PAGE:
Just get small. At the scale of microbes, other forces are much stronger than gravity, and they vary across the landscape. Things like electrostatic attraction, surface tension, hydrophobicity...
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    Apr 19, 2013 5:15 PM GMT
    mindgarden saidJust get small. At the scale of microbes, other forces are much stronger than gravity, and they vary across the landscape. Things like electrostatic attraction, surface tension, hydrophobicity...


    You could christen your boat the Gravity Wave

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    Apr 19, 2013 5:23 PM GMT
    Gravity isn't constant on Earth. There is lower gravitation force at the equator than at the poles, and the higher in altitude you travel, the less the gravitational force due to moving away from the Earth's center.

    Of course, it's a pretty small difference that we don't really notice. In order to achieve what you're discussing, the Earth would have to have much less mass.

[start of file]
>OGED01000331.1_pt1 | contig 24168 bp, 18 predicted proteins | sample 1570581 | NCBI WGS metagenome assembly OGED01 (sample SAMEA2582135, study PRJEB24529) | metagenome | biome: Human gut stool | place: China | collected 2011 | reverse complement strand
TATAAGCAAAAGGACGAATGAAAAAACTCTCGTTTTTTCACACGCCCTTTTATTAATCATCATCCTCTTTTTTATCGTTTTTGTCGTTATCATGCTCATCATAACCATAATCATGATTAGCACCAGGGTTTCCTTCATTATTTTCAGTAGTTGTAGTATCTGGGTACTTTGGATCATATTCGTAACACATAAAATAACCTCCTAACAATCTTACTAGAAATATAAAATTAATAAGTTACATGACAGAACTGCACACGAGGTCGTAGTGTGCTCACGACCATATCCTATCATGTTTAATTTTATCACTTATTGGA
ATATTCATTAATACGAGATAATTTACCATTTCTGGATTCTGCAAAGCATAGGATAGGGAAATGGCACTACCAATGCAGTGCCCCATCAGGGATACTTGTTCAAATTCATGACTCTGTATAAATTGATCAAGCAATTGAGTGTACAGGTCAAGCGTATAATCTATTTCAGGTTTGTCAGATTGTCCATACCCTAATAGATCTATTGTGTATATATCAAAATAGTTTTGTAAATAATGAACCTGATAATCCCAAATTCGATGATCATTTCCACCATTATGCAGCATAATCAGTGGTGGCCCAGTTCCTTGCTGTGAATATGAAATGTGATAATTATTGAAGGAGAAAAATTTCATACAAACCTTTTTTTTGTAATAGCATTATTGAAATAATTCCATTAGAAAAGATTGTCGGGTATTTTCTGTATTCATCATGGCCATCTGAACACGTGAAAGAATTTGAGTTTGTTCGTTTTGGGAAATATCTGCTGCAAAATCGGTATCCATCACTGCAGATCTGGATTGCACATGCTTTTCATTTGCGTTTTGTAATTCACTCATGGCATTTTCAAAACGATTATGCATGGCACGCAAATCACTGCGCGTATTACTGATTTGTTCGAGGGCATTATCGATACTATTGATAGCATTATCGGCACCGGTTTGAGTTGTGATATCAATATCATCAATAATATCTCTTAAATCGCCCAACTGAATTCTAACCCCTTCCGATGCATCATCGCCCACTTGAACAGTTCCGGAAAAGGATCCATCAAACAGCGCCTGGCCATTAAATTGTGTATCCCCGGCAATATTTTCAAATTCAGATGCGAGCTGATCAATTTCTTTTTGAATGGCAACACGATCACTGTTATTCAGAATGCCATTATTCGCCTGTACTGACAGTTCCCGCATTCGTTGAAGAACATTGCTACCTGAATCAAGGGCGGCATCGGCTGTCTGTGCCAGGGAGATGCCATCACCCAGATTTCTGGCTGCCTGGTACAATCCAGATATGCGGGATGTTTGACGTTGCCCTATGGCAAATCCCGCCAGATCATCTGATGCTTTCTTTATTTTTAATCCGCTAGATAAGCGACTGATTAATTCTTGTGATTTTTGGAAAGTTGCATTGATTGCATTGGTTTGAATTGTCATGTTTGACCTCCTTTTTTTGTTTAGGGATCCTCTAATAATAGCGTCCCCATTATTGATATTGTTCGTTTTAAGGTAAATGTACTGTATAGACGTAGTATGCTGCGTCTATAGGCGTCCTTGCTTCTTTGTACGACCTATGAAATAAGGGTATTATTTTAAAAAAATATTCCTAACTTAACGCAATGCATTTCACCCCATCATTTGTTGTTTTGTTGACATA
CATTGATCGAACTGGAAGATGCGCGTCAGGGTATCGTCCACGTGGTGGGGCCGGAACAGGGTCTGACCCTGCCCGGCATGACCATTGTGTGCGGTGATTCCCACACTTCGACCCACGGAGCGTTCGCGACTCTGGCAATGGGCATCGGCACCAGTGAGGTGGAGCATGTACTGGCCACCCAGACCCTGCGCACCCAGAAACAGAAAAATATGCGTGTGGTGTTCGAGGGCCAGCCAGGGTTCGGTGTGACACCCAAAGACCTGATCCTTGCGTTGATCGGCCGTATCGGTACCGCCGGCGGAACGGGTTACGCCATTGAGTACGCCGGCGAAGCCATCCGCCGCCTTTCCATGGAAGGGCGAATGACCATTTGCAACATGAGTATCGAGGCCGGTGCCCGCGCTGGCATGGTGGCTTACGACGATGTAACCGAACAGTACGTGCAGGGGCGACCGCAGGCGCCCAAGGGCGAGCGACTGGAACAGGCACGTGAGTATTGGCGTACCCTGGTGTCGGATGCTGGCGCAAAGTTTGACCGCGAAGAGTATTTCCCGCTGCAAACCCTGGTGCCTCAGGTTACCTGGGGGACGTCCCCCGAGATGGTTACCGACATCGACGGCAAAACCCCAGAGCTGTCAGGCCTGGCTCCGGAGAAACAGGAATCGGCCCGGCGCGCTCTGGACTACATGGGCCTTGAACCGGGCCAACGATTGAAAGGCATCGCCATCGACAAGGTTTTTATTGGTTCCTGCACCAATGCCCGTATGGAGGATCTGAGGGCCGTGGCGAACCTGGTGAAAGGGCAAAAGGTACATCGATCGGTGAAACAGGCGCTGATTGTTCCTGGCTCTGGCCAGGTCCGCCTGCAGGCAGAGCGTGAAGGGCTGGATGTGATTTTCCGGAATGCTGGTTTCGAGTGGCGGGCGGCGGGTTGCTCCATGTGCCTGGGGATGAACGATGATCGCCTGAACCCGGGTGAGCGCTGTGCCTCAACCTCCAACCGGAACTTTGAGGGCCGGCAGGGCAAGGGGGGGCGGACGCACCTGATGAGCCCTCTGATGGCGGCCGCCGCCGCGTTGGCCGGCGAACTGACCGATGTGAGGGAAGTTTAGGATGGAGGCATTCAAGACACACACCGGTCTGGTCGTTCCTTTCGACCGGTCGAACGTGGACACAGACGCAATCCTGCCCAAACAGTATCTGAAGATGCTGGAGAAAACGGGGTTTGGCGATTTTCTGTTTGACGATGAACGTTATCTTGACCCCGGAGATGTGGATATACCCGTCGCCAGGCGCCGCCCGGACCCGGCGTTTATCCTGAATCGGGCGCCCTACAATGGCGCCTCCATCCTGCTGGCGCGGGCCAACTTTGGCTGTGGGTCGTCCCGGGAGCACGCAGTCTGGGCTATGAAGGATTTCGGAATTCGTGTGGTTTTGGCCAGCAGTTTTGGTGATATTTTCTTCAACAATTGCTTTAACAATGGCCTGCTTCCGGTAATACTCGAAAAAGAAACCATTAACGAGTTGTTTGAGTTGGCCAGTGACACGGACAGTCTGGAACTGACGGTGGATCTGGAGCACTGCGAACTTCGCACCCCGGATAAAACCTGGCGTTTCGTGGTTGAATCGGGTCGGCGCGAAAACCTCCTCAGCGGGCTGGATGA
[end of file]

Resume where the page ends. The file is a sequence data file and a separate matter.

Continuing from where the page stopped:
• MikeW

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    Apr 19, 2013 6:11 PM GMT
    Can some of you physicist types explain what gravity actually IS? I understand it is related to mass but how does it have an effect on other bodies at a distance? What is a 'gravitational field'?

    What I'm really curious about is whether 'anti-grav' is even a physical possibility.
  • Medjai

    Posts: 2671

    Apr 19, 2013 6:18 PM GMT
    MikeW saidCan some of you physicist types explain what gravity actually IS? I understand it is related to mass but how does it have an effect on other bodies at a distance? What is a 'gravitational field'?

    What I'm really curious about is whether 'anti-grav' is even a physical possibility.


    It's an attractive force, though a very weak one. I may be wrong, but I think it is the weakest intermolecular a force.

    So you know about static, right? Or magnetism? Those are two forces that exert a force on a charge. It's not exactly the same, but it is sufficient for the layperson to think of gravity in a similar way. It is an attractive force between two masses.